In the present case, plaintiff submitted Sumner's supplemental affidavit to rebut assertions made, for the first time, in Rhyne's affidavit that Policy Endorsement BG-G-074 492 was not part of the insurance policy at issue and that Rhyne had no notice of its existence. Plaintiff's counsel received Rhyne's affidavit on the afternoon of the last business day prior to the summary judgment hearing. When plaintiff tendered Sumner's supplemental affidavit during the hearing, the trial court received it “as a rebuttal to an allegation that was not previously made.” Sumner's supplemental affidavit contained only six sentences which were not present in his original affidavit, and these six sentences specifically rebutted Rhyne's affidavit by stating that the 1995 policy contained Policy Endorsement BG-G-074 492, as did all subsequent renewals thereof, each of which was mailed to Dellinger as defendants' agent. On these facts, we discern no abuse of discretion in the trial court's admission or consideration of Sumner's supplemental affidavit.     [2] By their second assignment of error, defendants contend the trial court erred in granting plaintiff's motion for summary judgment because a genuine issue of material fact existed as to whether Policy Endorsement BG-G-074 492 was part of the contract of insurance upon which plaintiff and defendants agreed.   (See footnote 2)  We find defendants' argument on this point persuasive.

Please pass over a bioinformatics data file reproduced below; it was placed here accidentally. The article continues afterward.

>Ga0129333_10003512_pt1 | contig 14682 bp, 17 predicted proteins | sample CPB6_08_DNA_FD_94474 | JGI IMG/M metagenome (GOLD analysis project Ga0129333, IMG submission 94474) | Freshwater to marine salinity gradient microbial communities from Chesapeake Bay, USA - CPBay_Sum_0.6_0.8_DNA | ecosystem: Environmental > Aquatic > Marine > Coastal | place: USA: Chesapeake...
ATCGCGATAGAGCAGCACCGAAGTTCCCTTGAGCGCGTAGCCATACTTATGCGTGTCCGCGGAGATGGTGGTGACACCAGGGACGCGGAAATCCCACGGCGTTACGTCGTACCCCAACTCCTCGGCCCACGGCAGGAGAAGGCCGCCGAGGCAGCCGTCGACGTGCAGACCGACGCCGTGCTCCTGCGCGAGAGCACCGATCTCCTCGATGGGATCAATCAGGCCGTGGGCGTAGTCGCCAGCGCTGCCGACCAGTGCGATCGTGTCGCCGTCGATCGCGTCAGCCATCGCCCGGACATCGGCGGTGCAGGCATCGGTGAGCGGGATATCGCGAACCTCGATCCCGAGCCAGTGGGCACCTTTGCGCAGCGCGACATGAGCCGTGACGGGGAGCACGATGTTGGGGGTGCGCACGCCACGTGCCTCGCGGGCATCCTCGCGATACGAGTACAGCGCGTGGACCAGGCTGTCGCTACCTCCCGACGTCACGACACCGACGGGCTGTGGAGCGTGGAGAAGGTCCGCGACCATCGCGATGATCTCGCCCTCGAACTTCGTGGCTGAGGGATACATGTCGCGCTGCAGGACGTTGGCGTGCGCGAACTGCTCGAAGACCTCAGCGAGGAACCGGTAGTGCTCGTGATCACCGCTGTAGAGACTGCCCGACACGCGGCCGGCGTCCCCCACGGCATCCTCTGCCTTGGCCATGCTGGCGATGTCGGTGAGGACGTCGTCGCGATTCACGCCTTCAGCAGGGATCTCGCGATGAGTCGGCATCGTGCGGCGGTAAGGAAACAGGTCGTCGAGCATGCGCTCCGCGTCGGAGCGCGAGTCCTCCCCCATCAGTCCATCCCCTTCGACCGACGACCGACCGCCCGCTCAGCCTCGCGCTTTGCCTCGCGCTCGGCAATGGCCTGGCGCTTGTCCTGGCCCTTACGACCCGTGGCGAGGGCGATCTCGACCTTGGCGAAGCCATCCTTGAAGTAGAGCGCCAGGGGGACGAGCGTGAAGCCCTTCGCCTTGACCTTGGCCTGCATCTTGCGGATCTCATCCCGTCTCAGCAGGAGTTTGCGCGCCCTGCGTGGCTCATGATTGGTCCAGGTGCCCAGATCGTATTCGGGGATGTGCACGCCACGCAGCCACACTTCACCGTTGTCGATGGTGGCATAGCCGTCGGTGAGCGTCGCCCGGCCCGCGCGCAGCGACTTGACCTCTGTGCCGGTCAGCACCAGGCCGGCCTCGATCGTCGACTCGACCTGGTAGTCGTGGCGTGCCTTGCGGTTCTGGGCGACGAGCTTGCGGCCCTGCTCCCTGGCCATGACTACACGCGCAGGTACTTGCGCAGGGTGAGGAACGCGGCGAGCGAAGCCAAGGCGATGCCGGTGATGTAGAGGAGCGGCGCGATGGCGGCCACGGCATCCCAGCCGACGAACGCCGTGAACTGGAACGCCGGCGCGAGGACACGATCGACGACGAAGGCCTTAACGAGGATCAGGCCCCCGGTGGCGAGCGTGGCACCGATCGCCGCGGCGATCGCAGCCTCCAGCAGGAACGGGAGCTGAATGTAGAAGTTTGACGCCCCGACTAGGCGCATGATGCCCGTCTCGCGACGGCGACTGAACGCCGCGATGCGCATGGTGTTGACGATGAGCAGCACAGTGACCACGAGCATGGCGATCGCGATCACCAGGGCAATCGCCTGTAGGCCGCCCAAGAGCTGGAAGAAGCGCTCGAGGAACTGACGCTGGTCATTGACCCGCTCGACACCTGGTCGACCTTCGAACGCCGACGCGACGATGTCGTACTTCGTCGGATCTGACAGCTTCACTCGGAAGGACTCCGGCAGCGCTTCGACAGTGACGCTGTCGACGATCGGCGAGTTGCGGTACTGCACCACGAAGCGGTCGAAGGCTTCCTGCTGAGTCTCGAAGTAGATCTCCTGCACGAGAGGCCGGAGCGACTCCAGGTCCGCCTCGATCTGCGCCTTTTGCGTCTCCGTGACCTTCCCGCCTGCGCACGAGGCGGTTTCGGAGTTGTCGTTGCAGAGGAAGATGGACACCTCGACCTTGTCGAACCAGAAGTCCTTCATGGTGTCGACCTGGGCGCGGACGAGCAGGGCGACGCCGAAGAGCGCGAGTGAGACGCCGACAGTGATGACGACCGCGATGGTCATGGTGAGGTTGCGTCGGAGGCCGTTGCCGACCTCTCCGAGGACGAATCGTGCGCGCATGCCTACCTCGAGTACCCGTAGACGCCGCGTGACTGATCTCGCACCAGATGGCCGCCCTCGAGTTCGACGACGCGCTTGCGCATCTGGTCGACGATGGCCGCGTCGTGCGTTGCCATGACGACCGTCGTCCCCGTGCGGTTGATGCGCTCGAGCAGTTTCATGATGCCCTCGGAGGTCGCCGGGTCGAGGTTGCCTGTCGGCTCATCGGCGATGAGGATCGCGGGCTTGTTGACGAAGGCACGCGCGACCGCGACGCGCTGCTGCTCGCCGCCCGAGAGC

In a declaratory judgment action, summary judgment is properly granted “where 'the pleadings, depositions, answers to interrogatories, and admissions on file, together with the affidavits, if any, show that there is no genuine issue as to any material fact and that any party is entitled to a judgment as a matter of law.'” Williams v. Blue Cross Blue Shield of N.C., 357 N.C. 170, 178, 581 S.E.2d 415, 422 (2003) (quoting N.C. Gen. Stat. § 1A-1, Rule 56(c) (2003)). Our Supreme Court has stated that “'an issue is genuine if it is supported by substantial evidence,' which is that amount of relevant evidence necessary to persuade a reasonable mind to accept a conclusion,” Liberty Mut. Ins. Co. v. Pennington, 356 N.C. 571, 579, 573 S.E.2d 118, 124 (2002) (citations and internal quotation marks omitted). Further, “anissue is material if the facts alleged would constitute a legal defense, or would affect the result of the action, or if its resolution would prevent the party against whom it is resolved from prevailing in the action.” Koontz v. City of Winston-Salem, 280 N.C. 513, 518, 186 S.E.2d 897, 901 (1972). In order to defeat a motion for summary judgment, the nonmoving party “must by affidavit, or other means provided in the Rules, set forth specific facts showing a genuine issue of fact for the jury; otherwise, 'summary judgment, if appropriate, shall be entered against [the nonmoving party].'” In re Will of McCauley, 356 N.C. 91, 101, 565 S.E.2d 88, 95 (2002) (quoting N.C. Gen. Stat. § 1A-1, Rule 56(e)). “When considering a motion for summary judgment, the trial judge must view the presented evidence in a light most favorable to the nonmoving party.” Dalton v. Camp, 353 N.C. 647, 651, 548 S.E.2d 704, 707 (2001).